How to keep the “Lent” in Valentine’s Day

Have you looked at your calendar lately? Have you noticed that, in 2024, the most dark and difficult annual day of self-examination and penitence falls, by some terrible misfortune, on the same exact same day as Ash Wednesday?

I speak, of course, of that darkest, most difficult, most penitential of days, Valentine’s Day.

Ho ho! I joke. I like Valentine’s Day. It is fine. I, like most Americans, act normal about this holiday, and do not get weird about it. We definitely aren’t mad or upset because our annual Whitman’s sampler, dyed flower and Temu lingerie fest is being threatened by Actual Spoilsport, God. American Catholics would never! We know better, and we always act normal!

I joke again. In fact, there is a flurry of consternation about how we are supposed to celebrate Valentine’s Day without letting it overshadow the beginning of Lent.

The answer is, of course, you can’t, silly. Ash Wednesday is way more important than Valentine’s Day, so it gets first dibs on your time. If Valentine’s Day is important to you or to the person you love, there’s nothing wrong with that! You just move it, and celebrate it some other day. This is just what it’s like being an adult: Sometimes things just don’t work out, and you have to be flexible.

But that doesn’t mean some people aren’t going to get a little too flexible. Call it the New Evangelization or call it an obsession, but I can’t stop thinking about something that happened a few weeks ago at Mass…

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5 thoughts on “How to keep the “Lent” in Valentine’s Day”

  1. My husband said he could give me flowers, but I’d have to burn them.

    Joke! We both had a good laugh.

    This is the same man who, when I was in the hospital after having a 5-inch tumor removed, brought me flowers with a little card that said “It’s a Boy!” with the “Boy!” marked out and “Tumor!” written in. Only that time I couldn’t laugh too hard because of abdominal incisions.

  2. As for Valentine’s Day,

    in the reformed rite the Saint’s feast has been degraded to a mentioning in the Martyrology anyway, but for most of the time his feast actually was celebrated – excepting the last decade or so -, it had First Vespers (because February 13 is a feria). Problem solved.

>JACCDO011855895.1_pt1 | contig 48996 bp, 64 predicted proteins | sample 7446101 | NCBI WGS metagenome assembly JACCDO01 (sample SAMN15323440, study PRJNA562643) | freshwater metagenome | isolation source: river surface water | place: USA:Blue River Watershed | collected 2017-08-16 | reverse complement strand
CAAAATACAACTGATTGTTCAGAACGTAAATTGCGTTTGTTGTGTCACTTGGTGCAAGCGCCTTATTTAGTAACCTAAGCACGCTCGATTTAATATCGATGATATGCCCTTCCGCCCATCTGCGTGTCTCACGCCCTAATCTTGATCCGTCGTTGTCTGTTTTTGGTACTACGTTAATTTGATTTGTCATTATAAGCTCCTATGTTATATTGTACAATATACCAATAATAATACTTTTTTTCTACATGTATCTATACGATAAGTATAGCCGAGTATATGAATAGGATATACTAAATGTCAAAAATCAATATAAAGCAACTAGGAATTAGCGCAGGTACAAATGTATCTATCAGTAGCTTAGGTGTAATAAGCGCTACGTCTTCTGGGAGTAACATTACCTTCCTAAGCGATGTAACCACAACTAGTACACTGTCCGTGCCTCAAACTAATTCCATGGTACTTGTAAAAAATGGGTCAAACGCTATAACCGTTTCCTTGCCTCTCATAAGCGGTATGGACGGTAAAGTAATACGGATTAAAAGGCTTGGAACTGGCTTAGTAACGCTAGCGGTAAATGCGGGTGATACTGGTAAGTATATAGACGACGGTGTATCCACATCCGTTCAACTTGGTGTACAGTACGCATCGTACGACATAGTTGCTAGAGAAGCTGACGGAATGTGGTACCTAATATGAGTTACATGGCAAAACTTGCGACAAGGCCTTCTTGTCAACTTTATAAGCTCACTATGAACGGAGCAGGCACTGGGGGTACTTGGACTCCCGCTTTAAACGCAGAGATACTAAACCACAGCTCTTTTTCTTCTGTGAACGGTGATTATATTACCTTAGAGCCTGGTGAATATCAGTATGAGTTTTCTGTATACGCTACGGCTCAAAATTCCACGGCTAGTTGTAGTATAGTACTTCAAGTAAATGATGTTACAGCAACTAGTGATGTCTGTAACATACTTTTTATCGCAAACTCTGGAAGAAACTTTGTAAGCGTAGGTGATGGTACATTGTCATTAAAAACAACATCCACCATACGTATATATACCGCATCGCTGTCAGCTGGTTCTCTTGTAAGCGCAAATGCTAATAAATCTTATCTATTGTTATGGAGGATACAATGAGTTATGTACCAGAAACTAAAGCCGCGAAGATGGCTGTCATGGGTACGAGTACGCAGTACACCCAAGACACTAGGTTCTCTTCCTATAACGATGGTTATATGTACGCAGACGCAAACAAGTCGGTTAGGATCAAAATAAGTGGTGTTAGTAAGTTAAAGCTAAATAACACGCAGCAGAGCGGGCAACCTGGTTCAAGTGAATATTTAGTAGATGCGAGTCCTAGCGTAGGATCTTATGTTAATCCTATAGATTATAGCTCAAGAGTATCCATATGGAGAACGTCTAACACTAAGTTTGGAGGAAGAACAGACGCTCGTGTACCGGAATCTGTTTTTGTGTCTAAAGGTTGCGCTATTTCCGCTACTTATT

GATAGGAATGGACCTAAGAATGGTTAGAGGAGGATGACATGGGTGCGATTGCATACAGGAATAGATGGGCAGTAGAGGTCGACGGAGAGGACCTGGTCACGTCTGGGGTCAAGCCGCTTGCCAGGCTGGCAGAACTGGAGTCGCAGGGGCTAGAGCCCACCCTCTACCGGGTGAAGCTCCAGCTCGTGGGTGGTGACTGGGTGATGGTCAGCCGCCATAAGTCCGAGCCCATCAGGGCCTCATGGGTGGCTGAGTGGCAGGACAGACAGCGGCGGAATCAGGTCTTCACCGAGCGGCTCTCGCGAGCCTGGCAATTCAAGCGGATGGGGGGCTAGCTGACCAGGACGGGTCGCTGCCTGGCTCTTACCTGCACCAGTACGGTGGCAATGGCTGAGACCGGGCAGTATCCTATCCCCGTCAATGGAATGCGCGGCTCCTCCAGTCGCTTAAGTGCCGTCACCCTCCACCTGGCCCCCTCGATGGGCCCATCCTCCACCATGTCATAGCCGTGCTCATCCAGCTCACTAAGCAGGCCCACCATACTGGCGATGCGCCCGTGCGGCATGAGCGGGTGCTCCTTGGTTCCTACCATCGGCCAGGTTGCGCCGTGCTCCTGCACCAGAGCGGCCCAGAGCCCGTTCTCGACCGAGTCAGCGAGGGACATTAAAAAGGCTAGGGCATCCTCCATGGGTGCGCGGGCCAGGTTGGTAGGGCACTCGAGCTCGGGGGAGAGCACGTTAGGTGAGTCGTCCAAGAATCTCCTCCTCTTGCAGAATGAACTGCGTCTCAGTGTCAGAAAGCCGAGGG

Mardi Gras evening is not just transferred Valentine’s Day, it *is* Valentine’s Day.

    But of course, you *can* also do the Catholic combination thing if you like. Give each other flowers as a couple, visit Holy Mass – usually in the evening – as a couple, get your cross as a couple, have a festive fish-dinner as a couple (starters, fish, dessert, all pescetarian but not any further courses, and all in under 2 hours). Should work fine. Just make sure both don’t have a real meal anytime else in the day.

  3. The thing is, if what is wrong with Leonard Cohen’s “Hallelujah” is the text, you change the text and you’re fine. The Royal&Catholic Army did the very thing to the Marseillaise, didn’t they?

    “Quoi? des infâmes héretiques
    feraient la loi dans nos foyers?
    Quoi? des muscardins de boutiques
    Nous écraseraient sous leurs pieds!
    … Aux armes, vendéens!”

    And they were quite right: the Marseillaise is too great a melody to just leave o the enemy.

    Something, honor where honor is due, that might be said to also be true about Leonard Cohen’s “Hallelujah”.

    We do need to make everything Catholic.

  4. Is this a real thing? Are there truly Catholic couples worried about Valentines Day and Ash Wednesday being one and the same? Wait til they have kids! I don’t think it’s unique to us that the food aspect of birthday, anniversary, and Valentines Day celebrations get moved for convenience sake all the time.

    In recent years, my husband and I have celebrated Valentines Day by going to Chilis without any kids. I don’t remember the last time we actually went to Chili’s on a Feb 14, (if we ever even have) but I’m one hundred percent positive if we did it would have fallen on a weekend. And only then if the wait wasn’t too long. Because then we’d have gone on the 13th or 15th. 😉

  5. Celebrate Valentine’s Day on preceding weekend and avoid the crowds on Mardi Gras and 14th of February.
    At least that’s what I’ll do with my wife.

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